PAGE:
The spellbinding and revealing chronicle of Nazi-occupied Paris.
On June 14, 1940, German tanks entered a silent and nearly deserted Paris. Eight days later, France accepted a humiliating defeat and foreign occupation. Subsequently, an eerie sense of normalcy settled over the City of Light. Many Parisians keenly adapted themselves to the situation-even allied themselves with their Nazi overlords.
At the same time, amidst this darkening gloom of German ruthlessness, shortages, and curfews, a resistance arose. Parisians of all stripes -- Jews, immigrants, adolescents, communists, rightists, cultural icons such as Colette, de Beauvoir, Camus and Sartre, as well as police officers, teachers, students, and store owners -- rallied around a little known French military officer, Charles de Gaulle.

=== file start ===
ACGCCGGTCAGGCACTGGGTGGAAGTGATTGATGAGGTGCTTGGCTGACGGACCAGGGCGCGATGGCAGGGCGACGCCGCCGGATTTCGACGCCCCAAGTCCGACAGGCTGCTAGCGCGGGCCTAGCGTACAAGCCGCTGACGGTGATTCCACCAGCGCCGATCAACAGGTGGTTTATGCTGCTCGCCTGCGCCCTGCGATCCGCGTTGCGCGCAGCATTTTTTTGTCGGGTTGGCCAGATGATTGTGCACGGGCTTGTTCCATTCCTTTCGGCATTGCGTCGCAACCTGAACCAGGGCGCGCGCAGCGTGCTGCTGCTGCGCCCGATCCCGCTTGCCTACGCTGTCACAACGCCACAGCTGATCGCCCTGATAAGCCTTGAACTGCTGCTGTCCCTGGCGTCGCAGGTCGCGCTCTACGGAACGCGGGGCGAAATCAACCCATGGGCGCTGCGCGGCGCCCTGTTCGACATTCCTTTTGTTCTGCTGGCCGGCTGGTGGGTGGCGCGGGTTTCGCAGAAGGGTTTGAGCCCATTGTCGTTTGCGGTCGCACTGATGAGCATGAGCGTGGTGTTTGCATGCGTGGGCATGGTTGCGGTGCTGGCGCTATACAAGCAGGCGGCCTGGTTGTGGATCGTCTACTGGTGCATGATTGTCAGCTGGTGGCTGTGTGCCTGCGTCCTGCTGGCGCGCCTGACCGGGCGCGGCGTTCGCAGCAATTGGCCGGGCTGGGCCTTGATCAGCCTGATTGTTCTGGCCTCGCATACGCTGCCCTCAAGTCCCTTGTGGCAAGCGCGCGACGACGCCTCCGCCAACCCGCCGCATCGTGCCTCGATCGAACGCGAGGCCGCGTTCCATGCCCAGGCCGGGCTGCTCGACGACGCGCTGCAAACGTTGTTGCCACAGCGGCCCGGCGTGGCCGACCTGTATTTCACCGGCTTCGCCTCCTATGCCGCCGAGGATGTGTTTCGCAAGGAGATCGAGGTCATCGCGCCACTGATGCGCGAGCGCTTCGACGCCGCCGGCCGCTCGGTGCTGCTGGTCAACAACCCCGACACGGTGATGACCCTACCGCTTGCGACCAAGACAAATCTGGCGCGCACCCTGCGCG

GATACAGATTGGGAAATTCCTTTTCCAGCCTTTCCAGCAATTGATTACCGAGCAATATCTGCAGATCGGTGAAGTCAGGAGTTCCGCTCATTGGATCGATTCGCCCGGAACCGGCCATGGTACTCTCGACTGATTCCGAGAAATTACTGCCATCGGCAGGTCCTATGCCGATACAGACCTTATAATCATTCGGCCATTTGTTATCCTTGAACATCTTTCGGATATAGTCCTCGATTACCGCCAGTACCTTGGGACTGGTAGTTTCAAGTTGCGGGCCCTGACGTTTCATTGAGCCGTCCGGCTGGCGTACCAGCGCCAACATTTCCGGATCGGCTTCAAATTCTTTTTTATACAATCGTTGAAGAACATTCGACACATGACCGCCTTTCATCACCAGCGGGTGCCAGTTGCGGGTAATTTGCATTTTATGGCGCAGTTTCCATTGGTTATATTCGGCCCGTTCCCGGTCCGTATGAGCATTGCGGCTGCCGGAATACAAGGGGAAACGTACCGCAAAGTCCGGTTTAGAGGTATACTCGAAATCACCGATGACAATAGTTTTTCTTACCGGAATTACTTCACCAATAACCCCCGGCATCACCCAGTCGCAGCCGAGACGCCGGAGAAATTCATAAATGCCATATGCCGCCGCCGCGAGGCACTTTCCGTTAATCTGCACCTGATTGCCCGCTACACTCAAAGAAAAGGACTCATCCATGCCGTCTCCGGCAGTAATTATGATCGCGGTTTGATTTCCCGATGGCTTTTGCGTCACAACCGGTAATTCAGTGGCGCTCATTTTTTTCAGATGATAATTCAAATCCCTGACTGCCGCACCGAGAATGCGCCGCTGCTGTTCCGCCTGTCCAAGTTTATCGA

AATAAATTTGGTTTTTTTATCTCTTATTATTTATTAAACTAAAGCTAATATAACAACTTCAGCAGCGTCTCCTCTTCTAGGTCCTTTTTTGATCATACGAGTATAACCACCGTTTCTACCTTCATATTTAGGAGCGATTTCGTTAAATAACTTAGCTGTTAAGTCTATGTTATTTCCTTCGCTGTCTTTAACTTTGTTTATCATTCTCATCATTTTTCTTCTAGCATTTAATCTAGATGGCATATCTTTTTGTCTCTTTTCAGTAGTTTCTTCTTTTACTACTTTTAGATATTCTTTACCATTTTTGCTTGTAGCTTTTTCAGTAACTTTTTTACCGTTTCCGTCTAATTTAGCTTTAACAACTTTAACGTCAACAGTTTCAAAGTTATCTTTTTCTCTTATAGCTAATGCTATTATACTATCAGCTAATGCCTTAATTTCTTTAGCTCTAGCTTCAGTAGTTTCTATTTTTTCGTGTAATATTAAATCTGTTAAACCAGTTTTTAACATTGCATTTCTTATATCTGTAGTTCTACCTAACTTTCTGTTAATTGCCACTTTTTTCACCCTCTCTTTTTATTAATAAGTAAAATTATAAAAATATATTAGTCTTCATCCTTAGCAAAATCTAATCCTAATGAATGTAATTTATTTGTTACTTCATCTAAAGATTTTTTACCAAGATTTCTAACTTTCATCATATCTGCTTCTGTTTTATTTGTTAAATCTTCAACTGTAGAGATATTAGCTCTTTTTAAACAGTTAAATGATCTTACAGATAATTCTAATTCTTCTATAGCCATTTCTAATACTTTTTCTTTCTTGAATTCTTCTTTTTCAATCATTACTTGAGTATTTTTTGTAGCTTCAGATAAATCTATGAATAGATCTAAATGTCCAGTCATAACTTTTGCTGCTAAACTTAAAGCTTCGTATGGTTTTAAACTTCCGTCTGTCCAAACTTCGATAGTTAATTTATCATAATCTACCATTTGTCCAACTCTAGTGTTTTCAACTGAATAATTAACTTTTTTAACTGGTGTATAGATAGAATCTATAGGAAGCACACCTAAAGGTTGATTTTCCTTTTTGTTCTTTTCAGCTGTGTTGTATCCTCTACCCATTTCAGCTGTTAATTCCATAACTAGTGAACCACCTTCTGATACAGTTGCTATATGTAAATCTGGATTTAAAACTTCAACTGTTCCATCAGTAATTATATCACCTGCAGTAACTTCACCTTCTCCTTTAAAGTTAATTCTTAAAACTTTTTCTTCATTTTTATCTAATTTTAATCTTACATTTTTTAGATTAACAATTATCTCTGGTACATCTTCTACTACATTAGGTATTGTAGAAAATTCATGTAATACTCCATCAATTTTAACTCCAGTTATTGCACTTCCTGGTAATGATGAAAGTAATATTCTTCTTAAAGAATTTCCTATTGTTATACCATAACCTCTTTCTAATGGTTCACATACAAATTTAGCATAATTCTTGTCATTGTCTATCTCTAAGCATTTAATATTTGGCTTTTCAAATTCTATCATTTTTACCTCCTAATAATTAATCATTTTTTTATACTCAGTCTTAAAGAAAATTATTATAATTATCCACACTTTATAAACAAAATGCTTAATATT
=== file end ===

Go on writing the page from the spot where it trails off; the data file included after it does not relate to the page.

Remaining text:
When Paris Went Dark evokes with stunning precision the detail of daily life in a city under occupation, and the brave people who fought against the darkness. Relying on a range of resources -- memoirs, diaries, letters, archives, interviews, personal histories, flyers and posters, fiction, photographs, film and historical studies -- Rosbottom has forged a groundbreaking book that will forever influence how we understand those dark years in the City of Light.